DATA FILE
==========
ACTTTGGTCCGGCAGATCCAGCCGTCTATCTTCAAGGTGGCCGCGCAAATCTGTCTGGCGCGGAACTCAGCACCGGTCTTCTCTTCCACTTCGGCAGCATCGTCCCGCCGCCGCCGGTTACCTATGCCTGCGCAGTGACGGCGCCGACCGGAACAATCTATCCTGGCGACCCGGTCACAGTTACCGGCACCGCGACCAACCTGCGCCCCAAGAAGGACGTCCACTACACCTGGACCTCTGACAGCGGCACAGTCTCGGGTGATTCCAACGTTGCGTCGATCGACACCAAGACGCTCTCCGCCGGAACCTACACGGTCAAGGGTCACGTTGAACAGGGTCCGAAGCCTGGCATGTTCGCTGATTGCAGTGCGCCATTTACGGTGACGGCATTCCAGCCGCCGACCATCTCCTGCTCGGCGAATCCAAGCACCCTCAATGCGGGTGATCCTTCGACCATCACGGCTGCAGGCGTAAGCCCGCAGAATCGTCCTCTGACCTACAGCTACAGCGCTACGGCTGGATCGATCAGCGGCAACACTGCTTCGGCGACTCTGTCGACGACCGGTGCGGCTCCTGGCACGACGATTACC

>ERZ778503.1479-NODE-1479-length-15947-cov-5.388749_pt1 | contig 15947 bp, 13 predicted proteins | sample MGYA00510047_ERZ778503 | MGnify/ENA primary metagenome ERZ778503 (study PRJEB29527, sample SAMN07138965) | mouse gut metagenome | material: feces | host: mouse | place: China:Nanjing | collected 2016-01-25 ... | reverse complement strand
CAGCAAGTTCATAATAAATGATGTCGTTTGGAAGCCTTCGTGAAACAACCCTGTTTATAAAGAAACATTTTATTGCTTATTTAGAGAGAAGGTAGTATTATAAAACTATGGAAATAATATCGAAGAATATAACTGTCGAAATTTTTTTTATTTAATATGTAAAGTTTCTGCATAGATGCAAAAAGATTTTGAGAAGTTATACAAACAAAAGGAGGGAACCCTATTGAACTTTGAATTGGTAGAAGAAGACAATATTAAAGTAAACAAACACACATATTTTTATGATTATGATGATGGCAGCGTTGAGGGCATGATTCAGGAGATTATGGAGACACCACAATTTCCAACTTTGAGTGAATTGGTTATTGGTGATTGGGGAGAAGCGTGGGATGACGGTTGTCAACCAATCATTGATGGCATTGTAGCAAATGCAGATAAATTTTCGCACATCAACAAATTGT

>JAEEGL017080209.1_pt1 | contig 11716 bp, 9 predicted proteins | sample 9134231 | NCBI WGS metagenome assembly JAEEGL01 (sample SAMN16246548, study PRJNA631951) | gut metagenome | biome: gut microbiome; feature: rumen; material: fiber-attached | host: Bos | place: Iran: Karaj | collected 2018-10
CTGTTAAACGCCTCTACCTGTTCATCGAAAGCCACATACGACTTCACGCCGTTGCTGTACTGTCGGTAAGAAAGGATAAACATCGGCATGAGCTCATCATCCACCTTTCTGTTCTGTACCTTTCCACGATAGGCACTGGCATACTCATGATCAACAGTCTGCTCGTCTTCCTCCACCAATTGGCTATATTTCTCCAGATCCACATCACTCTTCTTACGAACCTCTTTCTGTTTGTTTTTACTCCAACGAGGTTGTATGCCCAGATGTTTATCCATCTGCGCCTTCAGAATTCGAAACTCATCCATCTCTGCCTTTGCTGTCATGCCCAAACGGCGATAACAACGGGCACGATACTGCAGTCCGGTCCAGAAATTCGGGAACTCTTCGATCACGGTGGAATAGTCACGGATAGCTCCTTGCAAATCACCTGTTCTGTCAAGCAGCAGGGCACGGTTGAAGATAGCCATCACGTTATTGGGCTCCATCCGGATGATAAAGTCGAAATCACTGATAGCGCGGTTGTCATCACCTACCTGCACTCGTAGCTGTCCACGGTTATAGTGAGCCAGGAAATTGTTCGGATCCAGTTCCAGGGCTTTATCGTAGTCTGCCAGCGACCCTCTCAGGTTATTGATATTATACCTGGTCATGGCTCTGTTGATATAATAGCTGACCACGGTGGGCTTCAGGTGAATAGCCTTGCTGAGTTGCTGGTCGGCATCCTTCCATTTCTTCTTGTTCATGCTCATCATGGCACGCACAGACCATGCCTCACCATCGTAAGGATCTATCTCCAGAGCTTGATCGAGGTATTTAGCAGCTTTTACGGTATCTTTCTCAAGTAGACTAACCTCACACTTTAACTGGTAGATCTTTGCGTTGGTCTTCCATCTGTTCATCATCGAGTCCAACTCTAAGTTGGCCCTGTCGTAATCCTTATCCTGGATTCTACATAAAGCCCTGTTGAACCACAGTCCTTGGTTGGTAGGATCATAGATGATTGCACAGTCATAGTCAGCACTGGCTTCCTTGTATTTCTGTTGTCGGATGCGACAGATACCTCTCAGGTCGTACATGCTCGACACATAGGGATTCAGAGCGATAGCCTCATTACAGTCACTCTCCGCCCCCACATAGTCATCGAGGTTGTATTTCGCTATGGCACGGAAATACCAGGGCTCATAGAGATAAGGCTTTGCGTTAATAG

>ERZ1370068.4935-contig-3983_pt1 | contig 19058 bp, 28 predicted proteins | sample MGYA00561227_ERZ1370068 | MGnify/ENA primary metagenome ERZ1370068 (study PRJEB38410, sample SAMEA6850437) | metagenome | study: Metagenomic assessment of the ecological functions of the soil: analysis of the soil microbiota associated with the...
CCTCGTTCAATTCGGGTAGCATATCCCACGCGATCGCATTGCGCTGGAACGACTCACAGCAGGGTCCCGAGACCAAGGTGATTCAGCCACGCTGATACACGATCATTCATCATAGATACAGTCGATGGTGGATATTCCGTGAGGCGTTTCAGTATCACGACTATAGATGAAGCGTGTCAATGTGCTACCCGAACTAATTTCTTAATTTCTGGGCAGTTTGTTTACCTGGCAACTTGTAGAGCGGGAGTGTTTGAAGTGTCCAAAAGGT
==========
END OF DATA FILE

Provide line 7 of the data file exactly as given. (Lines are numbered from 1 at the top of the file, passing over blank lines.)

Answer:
CCTCGTTCAATTCGGGTAGCATATCCCACGCGATCGCATTGCGCTGGAACGACTCACAGCAGGGTCCCGAGACCAAGGTGATTCAGCCACGCTGATACACGATCATTCATCATAGATACAGTCGATGGTGGATATTCCGTGAGGCGTTTCAGTATCACGACTATAGATGAAGCGTGTCAATGTGCTACCCGAACTAATTTCTTAATTTCTGGGCAGTTTGTTTACCTGGCAACTTGTAGAGCGGGAGTGTTTGAAGTGTCCAAAAGGT